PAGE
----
Why Did Bay Street’s Atlas Partners Invest in a Grenada University?

Canadian private equity firms are often no strangers to highly-valued tech startups when considered where to spend their capital. But one Toronto-based firm saw no problem in writing a large cheque to Grenada’s St. George’s University, a school that trains international doctors.

St. Georges University accepted an estimated $750 million in funding, led by Atlas Ventures and and a fund advised by Baring Private Equity Asia.

PEHub‘s Kirk Falconer noted that the move “marks an important step for a firm that has sought to blaze a new path in PE dealmaking,” after former Onex Corp managing director Andrew Sheiner helped launch the firm in 2012.

“Altas was conceived by Sheiner to invest selectively—writing equity cheques of between $100 million and $500 million in one or two opportunities a year—and hold assets long enough to produce maximum value,” wrote Falconer. But how does this apply to a medical school in the middle of the Caribbean, he asked Sheiner and partner Scott Werry?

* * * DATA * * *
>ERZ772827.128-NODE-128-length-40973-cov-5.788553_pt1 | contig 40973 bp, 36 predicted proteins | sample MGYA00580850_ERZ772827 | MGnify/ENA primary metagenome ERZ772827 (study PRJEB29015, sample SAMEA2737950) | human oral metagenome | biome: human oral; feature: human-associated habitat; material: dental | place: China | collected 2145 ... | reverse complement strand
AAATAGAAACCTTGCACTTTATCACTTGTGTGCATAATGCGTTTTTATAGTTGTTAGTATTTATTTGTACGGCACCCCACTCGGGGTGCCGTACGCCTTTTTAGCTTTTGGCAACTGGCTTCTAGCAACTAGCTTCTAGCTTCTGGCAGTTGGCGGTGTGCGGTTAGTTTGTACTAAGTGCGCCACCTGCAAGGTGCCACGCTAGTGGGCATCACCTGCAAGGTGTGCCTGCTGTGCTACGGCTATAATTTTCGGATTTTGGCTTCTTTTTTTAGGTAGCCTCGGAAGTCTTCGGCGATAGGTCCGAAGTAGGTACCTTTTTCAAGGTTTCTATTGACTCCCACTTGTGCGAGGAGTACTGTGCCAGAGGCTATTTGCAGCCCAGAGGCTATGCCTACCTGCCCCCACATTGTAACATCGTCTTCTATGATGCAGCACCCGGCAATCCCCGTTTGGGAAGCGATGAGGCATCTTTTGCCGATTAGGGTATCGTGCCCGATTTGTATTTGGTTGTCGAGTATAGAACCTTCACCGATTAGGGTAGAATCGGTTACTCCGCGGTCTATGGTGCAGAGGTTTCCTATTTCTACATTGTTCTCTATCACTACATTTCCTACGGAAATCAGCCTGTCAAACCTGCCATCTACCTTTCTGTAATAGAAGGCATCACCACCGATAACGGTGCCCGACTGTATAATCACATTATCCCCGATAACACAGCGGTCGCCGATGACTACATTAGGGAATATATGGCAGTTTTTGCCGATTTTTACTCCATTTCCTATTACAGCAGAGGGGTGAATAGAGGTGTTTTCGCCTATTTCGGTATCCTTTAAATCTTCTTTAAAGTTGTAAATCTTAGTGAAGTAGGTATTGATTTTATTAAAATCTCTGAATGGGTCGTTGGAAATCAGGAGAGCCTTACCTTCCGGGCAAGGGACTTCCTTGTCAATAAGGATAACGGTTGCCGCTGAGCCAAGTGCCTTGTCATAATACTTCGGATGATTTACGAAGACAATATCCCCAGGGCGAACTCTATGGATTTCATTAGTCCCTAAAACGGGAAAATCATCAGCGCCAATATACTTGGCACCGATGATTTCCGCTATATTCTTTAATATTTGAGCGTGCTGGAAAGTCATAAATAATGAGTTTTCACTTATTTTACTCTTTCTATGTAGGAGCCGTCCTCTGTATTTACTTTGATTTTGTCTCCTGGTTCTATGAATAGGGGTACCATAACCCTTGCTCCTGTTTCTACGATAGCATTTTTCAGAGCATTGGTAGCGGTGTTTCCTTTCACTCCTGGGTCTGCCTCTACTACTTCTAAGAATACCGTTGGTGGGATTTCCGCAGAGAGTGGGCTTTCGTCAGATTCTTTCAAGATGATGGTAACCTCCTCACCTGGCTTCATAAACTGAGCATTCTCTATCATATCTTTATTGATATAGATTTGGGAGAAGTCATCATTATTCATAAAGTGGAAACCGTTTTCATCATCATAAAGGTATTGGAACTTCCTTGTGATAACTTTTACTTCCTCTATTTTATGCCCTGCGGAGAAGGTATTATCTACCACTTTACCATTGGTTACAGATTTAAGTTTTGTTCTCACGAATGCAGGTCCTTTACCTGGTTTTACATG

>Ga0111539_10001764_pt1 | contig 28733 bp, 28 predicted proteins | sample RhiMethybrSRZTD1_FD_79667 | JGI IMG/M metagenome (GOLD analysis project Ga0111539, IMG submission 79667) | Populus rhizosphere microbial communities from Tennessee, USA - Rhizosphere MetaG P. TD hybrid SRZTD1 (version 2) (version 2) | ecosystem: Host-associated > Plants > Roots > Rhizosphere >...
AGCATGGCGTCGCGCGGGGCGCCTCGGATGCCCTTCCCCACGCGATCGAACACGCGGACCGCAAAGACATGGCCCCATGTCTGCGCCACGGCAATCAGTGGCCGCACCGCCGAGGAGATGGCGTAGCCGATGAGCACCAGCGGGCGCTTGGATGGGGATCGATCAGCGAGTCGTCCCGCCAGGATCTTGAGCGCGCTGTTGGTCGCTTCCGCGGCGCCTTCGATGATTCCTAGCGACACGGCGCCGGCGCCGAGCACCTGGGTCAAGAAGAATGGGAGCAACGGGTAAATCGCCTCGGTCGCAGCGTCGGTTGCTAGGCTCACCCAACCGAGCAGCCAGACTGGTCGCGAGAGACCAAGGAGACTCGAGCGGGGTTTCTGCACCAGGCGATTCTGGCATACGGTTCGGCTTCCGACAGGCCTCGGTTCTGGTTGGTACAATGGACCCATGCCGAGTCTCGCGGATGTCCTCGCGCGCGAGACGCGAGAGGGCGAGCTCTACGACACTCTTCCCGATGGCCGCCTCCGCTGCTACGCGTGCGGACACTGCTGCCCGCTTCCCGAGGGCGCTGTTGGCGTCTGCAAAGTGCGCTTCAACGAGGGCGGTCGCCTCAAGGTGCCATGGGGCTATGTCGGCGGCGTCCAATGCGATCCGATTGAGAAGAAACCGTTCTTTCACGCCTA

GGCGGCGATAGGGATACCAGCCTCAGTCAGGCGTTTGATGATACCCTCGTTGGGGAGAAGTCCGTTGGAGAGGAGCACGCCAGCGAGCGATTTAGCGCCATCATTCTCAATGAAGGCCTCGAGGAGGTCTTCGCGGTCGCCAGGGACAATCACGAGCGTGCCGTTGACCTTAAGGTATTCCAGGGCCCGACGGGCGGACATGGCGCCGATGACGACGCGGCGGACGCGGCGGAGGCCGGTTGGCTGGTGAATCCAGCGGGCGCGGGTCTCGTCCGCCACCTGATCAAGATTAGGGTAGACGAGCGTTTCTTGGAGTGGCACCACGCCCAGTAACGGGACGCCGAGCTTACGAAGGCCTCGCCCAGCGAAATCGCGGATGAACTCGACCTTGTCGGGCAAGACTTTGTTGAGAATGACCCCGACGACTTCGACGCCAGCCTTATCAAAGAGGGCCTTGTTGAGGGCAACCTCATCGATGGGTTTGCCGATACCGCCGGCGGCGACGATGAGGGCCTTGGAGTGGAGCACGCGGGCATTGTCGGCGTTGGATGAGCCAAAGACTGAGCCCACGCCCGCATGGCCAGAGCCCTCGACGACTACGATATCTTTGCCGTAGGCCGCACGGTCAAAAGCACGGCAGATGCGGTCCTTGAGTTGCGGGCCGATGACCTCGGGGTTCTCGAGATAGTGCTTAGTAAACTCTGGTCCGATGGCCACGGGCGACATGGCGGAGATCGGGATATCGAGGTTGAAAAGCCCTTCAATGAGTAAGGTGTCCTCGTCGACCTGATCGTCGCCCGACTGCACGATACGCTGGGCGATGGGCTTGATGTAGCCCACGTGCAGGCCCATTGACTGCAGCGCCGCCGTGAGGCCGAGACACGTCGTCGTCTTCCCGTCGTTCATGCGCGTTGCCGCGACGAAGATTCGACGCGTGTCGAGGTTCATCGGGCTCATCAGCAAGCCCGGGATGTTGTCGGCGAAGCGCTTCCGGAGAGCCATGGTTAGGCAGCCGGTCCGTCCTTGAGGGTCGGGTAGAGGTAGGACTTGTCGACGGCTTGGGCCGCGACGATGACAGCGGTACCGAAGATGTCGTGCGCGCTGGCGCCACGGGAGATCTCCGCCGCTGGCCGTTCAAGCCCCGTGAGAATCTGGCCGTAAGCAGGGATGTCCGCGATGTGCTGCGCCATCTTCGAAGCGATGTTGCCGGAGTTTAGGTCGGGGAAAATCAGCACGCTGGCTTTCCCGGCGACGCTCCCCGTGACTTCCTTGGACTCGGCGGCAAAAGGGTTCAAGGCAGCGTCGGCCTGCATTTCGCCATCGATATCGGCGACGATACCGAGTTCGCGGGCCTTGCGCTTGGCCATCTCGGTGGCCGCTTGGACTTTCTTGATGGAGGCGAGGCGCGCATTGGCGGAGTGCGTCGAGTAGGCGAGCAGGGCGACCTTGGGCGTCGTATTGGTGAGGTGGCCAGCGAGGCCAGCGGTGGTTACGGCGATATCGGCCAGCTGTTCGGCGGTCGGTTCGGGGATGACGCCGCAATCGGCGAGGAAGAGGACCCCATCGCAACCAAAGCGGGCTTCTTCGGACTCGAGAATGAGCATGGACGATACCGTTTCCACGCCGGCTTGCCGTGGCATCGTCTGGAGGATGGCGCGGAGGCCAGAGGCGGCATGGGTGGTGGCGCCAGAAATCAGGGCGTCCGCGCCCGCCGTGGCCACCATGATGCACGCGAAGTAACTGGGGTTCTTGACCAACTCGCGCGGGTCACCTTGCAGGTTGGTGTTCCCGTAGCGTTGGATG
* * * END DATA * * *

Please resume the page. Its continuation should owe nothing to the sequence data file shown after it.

“In general, we want to invest in businesses that are hard to replicate and possess a clear natural advantage,” Sheiner told the blog. “They should be high quality, market-leading companies that 10 years from now will be just as important, just as relevant and as highly profitable.”

Every year the school churns out 14,000 graduates who go on to practise in over 50 countries. Typically international schools like SGU are more expensive than those in more established medical hotbeds, like North America, mainly because it’s easier to get accepted. The outcomes can often vary widely, and the school’s four-year medical degree has a hefty price tag of $246,400.

Moreover, Falconer argued that the school’s future prospects are looking good: One of its specialities is training primary care providers. Last year, the World Health Organization reported the global shortage of primary care and other skilled healthcare professionals currently stands at 7.2 million. That number is expected to reach 12.9 million by 2035.

Moreover, “primary care shortages are a particular concern in the U.S. healthcare delivery system, which is where most SGU-educated doctors eventually practice. SGU reported in June that during the past three years it has placed more physicians into first-year U.S. residency positions than any other medical school,” wrote Pehub.